Fig. 40 to Fig. 129 are enlarged elevational and.

sectional views of inner full-beam refracting elements for flashlight full-beam electric lamps.

Fig. 130 to Fig, 133 are enlarged light propagation diagrammatic views of the full-beam refracting elements for flashlight full-beam electric lamps.

Referring to Fig. 1 which is an enlarged sectional view of a flashlight full-beam electric lamp; having twohollow metal wires I and 2 being the lead-in wires with notched openings cut through the walls near the inner end s for exhausting or gas llling operations; the ends of a coiled electric lamp filament 3 being inserted into the ends of the hollow metal wires I and 2 and clamped` `made from heat resisting glass (only the rear half of element 4 is shown here), are coated on their junctionsurfaces with a thin nlm of suit-` able glass fusing material, and after positioning the filament mount in place. the halves are hermetically sealed together by glass fusion; a

mstandard electric lamp miniature `screw base 5 having a flanged end at 6, with a lead-in wire hole or notched groove 1, is coated on the inside with a. suitable basing cement 8 and cemented to element 4 as shown, with the hollow metal wires I and 2 threaded through the base 5 at 1 and 9; then the lamp is exhausted to a vacuum, or exhausted and filled with an inert gas, at either low or high pressures, up to a safe working pressure, through the hollow metal wires I and 2 which are swaged or flattened and cut off to form the preliminary seals and later the nal seals at I and are made by soldering the ends air tight as they are soldered to the lampbase 5. The parabolic metal reflector I2 shows the relative position of this type of flashlight full-beam electric lamp when used within a hand flashlight case.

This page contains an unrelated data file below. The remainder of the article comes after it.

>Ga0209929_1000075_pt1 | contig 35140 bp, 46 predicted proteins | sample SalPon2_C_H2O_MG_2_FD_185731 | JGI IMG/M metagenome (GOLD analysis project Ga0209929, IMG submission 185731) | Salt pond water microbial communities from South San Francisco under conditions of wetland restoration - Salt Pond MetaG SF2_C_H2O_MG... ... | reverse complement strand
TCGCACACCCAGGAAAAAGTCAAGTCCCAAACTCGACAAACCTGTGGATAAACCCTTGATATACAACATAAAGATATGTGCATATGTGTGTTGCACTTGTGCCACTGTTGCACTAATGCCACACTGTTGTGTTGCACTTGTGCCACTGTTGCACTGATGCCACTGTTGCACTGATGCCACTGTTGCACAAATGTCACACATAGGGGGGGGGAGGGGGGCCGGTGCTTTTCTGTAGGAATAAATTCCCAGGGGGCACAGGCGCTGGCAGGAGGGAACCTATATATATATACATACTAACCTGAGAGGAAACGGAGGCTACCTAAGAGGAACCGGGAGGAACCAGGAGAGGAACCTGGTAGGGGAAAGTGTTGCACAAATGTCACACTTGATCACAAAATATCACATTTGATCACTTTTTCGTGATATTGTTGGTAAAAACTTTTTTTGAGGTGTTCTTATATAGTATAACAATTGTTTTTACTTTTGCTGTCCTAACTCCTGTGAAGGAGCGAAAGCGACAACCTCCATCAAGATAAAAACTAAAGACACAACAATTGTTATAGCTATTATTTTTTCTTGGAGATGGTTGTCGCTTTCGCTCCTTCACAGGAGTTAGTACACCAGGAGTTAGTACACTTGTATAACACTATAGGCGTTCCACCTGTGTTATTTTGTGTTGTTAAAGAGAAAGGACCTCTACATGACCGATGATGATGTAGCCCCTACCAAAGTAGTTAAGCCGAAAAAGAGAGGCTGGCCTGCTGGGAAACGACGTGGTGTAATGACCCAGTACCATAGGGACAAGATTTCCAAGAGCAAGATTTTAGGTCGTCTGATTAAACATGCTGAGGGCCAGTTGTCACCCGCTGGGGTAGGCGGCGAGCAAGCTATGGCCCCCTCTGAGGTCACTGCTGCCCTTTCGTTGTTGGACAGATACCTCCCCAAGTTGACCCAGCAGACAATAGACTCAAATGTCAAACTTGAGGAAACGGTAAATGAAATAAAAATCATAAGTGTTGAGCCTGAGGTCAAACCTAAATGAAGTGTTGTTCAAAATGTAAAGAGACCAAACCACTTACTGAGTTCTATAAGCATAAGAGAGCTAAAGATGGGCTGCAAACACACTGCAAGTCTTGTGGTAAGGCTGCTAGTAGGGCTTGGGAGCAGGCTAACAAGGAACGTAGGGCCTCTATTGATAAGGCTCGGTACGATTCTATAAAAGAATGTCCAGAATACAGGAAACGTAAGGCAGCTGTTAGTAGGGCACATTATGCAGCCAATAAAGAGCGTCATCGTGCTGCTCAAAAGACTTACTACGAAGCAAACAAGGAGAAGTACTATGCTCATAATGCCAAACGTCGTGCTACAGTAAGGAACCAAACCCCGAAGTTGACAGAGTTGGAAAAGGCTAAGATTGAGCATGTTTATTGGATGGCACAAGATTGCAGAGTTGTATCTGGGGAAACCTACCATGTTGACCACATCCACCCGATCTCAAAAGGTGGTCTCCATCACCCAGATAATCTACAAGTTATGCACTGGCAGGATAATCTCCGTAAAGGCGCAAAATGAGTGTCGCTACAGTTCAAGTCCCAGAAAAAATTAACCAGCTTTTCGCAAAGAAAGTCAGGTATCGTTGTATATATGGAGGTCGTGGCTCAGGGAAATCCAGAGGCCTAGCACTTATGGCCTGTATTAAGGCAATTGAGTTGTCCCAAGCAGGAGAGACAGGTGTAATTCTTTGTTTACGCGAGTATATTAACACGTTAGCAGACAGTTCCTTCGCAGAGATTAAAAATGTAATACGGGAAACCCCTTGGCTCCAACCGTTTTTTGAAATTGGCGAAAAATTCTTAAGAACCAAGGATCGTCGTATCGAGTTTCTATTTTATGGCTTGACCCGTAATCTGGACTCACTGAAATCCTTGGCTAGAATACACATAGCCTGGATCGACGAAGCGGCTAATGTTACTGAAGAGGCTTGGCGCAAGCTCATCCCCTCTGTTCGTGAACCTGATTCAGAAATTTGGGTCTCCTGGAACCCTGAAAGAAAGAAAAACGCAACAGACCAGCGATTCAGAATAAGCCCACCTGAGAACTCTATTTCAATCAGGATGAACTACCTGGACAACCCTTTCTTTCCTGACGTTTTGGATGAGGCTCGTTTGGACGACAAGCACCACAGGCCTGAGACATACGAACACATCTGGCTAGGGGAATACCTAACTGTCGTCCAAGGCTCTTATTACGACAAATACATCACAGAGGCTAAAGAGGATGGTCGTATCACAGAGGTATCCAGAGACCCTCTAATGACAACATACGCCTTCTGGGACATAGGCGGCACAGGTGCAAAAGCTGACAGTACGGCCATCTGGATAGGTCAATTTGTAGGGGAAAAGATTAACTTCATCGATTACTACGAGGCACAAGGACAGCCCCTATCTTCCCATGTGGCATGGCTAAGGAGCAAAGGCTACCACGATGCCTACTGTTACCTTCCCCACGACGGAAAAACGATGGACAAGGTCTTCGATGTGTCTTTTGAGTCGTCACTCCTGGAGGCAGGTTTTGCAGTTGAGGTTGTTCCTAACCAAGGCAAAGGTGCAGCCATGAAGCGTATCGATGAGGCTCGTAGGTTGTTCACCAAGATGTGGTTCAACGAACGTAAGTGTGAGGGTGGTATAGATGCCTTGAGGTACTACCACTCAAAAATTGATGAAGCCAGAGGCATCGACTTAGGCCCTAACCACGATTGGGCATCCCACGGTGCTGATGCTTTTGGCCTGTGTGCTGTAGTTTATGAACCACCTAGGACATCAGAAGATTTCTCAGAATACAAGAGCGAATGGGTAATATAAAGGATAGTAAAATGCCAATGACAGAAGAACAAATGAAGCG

Referring to Fig. 2 which is an enlarged sectional view of a flashlight full-beam electric lamp; having two hollow metal wires I3 and 'I4 being the lead-in wires with notched openings cut through the walls near the inner ends for exhausting or gas filling operations; the ends of a coiled electric lamp filament I6 being inserted into the ends of the hollow metal wires I3 and I4 and clamped or spot-Welded together, forming the filament mount; two halves of an inner fullbeam refracting element I1 (see Fig. 43 to Fig. 45 for details) being made from heat resisting glass (only the rear half of element I1 is shown here), are coated on their junction surfaces with a film of suitable glass fusing material, into which the filament mount is positioned, enclosed, and hermetically sealed by glass fusion to form the inner full-beam refracting element assembly; four quarter full-beam refracting elements |8 (see Fig. 31 to Fig. 33 for details), being made from heat resisting glass (only the two rear quarters of velements I8 are shown here) are coated on their junction surfaces with a thin film of suitable glass fusing material, and after positioning the inner fullbeam refracting element assembly in place the quarters are hermetically sealed together by glass fusion; a glass circular connecting plate I with lead-in wire holes for hollow metal wires I3 and I4, and another glass plate 2| are coated all around their edges at I9 and 28 respectively with a lm of suitable glass fusing material (see Fig. 31 to Fig. 33 for details), and after positioning with elements I8 as shown, the plates I5 and 2| are hermetically sealed thereto by glass fusion; a standard electric lamp miniature screw base 22 having a flanged end at 23, with a lead-in wire hole or notched groove at 24, is coated on the inside with a suitable basing cement 25 and cemented to the plate I5 as shown, with the hollow metal wires I3 and I4 threaded through the base 22 at 24 and 26; then the lamp is exhausted to a vacuum, or exhausted and filled with an inert gas, at either low or high pressure, up to a safe working pressure, through the hollow metal wires I3 and I4 which are swaged or fiattened and cut off to form the preliminary seals and later the final seals at 21 and 28 are made by soldering the ends air tight as they are soldered to the lamp base 22.